Coming soon: A “Facebook for hydrologists”

After two years of work, HydroShare, a “Facebook for hydrologists,” will go live in July as an open source website. The HydroShare research team, which includes collaborators from RENCI, Brigham Young University, the University of South Carolina, Purdue University, Tufts University, the University of Texas at Austin, and the University of California at San Diego, received a $4.5 million grant from the National Science Foundation in July 2012 for this project.

HydroShare will give hydrologists the technology infrastructure they need to address critical issues related to water quality, accessibility, and management. The open website will be similar to YouTube in that it will allow users to simply drag and drop their models and data to upload to the site, and similar to Amazon, with a message board and rating system. It will provide an online collaborative environment for discovering, accessing and sharing water science research.

Ray Idaszak, collaborative environments director at RENCI and one of the project leaders, said the team plans to announce the first production release of HydroShare at the Consortium of Universities for the Advancement of Hydrologic Science, Inc. (CUAHSI) Biennial Colloquium, to be held July 28-30 at the National Conservation Training Center in Shepherdstown, WV. CUAHSI is a nonprofit research organization representing more than 110 U.S. universities and international research organizations that work to advance water science research.

The project’s lead Principal Investigator (PI), David Tarboton of Utah State University, will also attend the Colloquium, as will RENCI’s Jeff Heard, the lead architect of the Hydroshare website.

“Scientific problems related to water—how to maintain quality, manage scarce water resources, and ensure accessibility—are fundamental to the health of our planet and its societies,” said Idaszak. “Hydroshare will help water scientists share and publish their data and make it easier for them to collaborate and address these critical challenges.”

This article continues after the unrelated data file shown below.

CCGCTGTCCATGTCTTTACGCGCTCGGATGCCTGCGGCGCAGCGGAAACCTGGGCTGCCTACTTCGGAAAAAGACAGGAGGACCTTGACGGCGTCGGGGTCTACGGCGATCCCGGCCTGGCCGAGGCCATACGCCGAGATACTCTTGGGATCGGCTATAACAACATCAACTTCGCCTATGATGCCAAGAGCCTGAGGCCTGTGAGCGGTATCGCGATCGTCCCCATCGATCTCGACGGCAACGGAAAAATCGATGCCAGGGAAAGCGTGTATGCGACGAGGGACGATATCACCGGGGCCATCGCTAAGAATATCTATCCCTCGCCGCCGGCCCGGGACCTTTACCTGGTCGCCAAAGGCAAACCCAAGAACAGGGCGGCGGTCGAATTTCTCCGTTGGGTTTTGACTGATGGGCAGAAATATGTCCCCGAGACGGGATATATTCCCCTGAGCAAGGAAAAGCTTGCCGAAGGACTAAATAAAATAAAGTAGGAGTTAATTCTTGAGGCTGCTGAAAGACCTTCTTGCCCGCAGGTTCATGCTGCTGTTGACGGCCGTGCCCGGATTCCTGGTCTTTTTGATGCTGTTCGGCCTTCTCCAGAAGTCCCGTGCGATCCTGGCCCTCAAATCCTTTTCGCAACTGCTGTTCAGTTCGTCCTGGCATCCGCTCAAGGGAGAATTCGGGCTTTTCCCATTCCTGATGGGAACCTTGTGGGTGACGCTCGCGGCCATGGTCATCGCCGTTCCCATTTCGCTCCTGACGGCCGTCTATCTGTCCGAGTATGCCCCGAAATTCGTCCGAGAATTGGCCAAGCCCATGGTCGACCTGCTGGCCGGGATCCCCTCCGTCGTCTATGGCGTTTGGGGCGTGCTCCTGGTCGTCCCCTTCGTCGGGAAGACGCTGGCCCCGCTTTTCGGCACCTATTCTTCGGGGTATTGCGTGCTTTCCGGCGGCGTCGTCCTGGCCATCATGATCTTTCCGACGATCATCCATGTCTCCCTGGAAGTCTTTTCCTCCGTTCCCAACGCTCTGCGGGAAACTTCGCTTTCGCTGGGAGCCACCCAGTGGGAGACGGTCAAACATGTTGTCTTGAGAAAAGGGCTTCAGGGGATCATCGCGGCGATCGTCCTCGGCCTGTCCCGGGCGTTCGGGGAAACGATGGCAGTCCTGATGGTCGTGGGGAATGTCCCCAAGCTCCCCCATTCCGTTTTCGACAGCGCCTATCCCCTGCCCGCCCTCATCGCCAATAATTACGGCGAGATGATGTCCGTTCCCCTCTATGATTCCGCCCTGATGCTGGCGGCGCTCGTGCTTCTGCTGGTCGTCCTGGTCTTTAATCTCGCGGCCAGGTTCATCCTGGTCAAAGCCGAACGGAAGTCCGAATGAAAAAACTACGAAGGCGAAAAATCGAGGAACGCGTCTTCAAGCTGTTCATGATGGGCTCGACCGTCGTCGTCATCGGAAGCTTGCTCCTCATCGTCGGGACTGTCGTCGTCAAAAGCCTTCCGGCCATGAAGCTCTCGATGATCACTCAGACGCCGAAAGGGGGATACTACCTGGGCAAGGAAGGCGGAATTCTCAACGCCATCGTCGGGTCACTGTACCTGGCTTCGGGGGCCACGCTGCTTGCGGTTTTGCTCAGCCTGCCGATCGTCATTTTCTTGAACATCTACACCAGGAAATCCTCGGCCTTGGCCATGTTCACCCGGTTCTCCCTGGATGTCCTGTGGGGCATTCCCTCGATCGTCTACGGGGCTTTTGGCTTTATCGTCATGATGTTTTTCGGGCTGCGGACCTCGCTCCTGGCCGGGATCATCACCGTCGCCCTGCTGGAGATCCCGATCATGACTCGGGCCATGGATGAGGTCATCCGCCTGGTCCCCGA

Yes, social media bombards us with a lot of trivial information every day (cutest baby animal photo of the day, anyone?). But HydroShare proves that Facebook-like functionality can also help scientists solve crucial environmental problems.

Big data innovation explodes at RENCI

Claire McPherson of Deloitte closes out a great Innovation Summit.
Claire McPherson of Deloitte closes out a great Innovation Summit.

 

The creative vibes were buzzing at the First NCDS Data Innovation Showcase, held at RENCI on Wednesday, May 21, 2014. The Showcase, centered around innovative strategies for the rapidly-expanding big data field, brought together NCDS members, faculty and students to share data-related projects, activities and ideas.

The Showcase began with a student poster session during breakfast, where students from NCDS academic institutions showcased their submitted posters on data-related projects and networked with industry and university professionals. The group then gathered to hear short presentations from each of the NCDS Data Science Faculty Fellows on the background, goals, and intended results of their research.